Even though the Nazi Government was actively promoting and encouraging women to be mothers and wives who stayed at home, they employed women to work as guards at the women’s camps. It’s an interesting book, not only because it shows another side of the atrocities, but because it shows how sexism, prejudice and presumptions led to most female war criminals escaped justice.
Looking at witness statements and historical documents, this book explores a different side of history and how female guards exploited prejudice to hide their acts of violence, murder and torture.
Our third book is Clara’s War by Clara Kramer
The memoir of 15 year-old Clara, who is forced to go into hiding in 1942, is not an easy read, but one of hope, courage, love and survival.
Cramped into a small bunker to hide from the SS, this heart-braking memoir is a retelling of her experiences as one of many Jewish families trying to survive in Nazi-occupied Poland.
It’s an emotional read to hear of Clara’s survival and life in the bunker, and it’s the book that made me read Anne Frank’s Diary (The Diary Of a Young Girl).
It isn’t a story of the Holocaust in the sense it’s about the camps. Instead it showed the genocide from the view of the prosecuted, from the ones who were hiding. I often did have to remind myself it was a memoir, so Clara had to survive, but it’s hard to fully understand how anyone could have survived what she lived through.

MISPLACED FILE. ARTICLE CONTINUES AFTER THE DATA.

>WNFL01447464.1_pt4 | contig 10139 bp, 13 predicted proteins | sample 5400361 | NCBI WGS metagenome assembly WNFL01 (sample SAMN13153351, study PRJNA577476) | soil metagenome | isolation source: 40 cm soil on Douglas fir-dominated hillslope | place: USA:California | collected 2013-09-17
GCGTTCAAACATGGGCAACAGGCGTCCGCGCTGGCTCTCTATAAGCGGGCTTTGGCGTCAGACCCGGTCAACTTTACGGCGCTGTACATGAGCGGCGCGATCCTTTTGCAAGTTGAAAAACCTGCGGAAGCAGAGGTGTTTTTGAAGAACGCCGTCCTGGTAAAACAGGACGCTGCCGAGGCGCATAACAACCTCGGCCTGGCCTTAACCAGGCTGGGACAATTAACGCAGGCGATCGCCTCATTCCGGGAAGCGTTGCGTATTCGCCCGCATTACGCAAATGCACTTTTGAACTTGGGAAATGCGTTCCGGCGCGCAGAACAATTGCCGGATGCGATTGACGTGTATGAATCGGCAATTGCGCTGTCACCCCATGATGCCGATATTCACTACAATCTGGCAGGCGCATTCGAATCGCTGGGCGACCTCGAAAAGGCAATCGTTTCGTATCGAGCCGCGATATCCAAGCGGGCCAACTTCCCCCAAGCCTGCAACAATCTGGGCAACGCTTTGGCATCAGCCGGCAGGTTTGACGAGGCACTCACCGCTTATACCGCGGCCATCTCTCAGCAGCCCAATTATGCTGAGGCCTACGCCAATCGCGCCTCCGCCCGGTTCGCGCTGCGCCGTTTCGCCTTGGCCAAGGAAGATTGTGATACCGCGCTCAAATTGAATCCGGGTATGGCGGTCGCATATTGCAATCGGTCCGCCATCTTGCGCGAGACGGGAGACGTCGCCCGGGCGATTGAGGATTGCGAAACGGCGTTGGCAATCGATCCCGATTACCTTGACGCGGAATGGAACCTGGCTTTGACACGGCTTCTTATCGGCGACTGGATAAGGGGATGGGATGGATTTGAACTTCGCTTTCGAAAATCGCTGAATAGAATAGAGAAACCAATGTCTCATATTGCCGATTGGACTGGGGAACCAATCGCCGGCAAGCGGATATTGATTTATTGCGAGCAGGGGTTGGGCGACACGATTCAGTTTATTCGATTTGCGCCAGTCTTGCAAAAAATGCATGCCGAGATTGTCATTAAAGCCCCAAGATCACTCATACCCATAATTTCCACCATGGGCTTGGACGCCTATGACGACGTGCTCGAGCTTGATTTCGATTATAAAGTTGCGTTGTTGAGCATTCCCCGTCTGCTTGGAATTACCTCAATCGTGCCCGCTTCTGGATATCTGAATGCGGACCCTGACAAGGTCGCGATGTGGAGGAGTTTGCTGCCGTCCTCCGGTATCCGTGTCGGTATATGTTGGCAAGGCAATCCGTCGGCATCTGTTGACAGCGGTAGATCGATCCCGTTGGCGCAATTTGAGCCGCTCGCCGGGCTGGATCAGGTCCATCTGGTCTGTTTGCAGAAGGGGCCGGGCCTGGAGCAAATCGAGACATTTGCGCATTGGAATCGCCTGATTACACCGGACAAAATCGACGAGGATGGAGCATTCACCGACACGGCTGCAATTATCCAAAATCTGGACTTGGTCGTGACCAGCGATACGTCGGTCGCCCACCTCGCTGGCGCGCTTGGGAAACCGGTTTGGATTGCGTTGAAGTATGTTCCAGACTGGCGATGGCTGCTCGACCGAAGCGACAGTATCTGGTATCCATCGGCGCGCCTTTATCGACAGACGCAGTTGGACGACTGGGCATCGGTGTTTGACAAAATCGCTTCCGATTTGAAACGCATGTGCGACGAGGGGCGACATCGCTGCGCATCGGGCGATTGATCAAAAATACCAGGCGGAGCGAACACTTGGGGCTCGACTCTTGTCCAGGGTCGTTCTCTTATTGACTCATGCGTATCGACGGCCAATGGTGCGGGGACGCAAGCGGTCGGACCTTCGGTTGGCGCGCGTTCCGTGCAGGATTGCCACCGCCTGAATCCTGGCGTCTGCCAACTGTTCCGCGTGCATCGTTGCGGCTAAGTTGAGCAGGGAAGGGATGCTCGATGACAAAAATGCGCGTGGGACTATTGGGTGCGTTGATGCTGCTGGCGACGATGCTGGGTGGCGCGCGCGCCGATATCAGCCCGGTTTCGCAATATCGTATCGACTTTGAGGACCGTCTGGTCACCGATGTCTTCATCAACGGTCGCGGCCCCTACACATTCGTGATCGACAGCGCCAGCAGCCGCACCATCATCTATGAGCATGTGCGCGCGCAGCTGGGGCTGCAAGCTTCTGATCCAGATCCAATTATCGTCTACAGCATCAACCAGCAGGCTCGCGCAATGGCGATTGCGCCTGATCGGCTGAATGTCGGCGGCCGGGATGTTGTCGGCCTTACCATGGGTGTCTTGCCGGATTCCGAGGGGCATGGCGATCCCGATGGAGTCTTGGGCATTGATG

Our fourth and final recommendation, though it’s been hard to only choose four, is The Children’s Block by Otto B Kraus
This is not the only book written about the children’s block at Auschwitz-Birkenau, the one that comes to mind especially is The Librarian of Auschwitz by Antonio Iturbe. For those of you familiar with Iturbe’s book you may recognise the basic story, but the characters and the way they react to the situations they find themselves in is different.
This fresh point of view provides a different perspective on some of the events and actions that took place in Auschwitz-Birkenau. The Children’s Block is written from an adult perspective, which arguably gives us a fuller understanding of the context and outcome of events.
Kraus has written an ‘autobiographical novel’, which mixes his experiences with fictional characters, merged real-life characters and changes to the historical timeline. It’s a powerful book that is hard to read at times, but it will live with you for a long time. This book can be read on its own, or in companion with The Librarian of Auschwitz, you can find both through Hampshire Libraries.
To mark Holocaust Memorial Day we have also put together a collection of titles, which includes the four recommended books, as eBooks and aAudiobooks, on BorrowBox.
If you prefer physical books, you are still able to reserve books to collect from your local library, for a small charge. And you can also sign up to our click and collect service, Ready Reads, where you tell us the kind of books you like and our talented staff select books for you.
What is done cannot be undone, but one can prevent it happening again.Anne Frank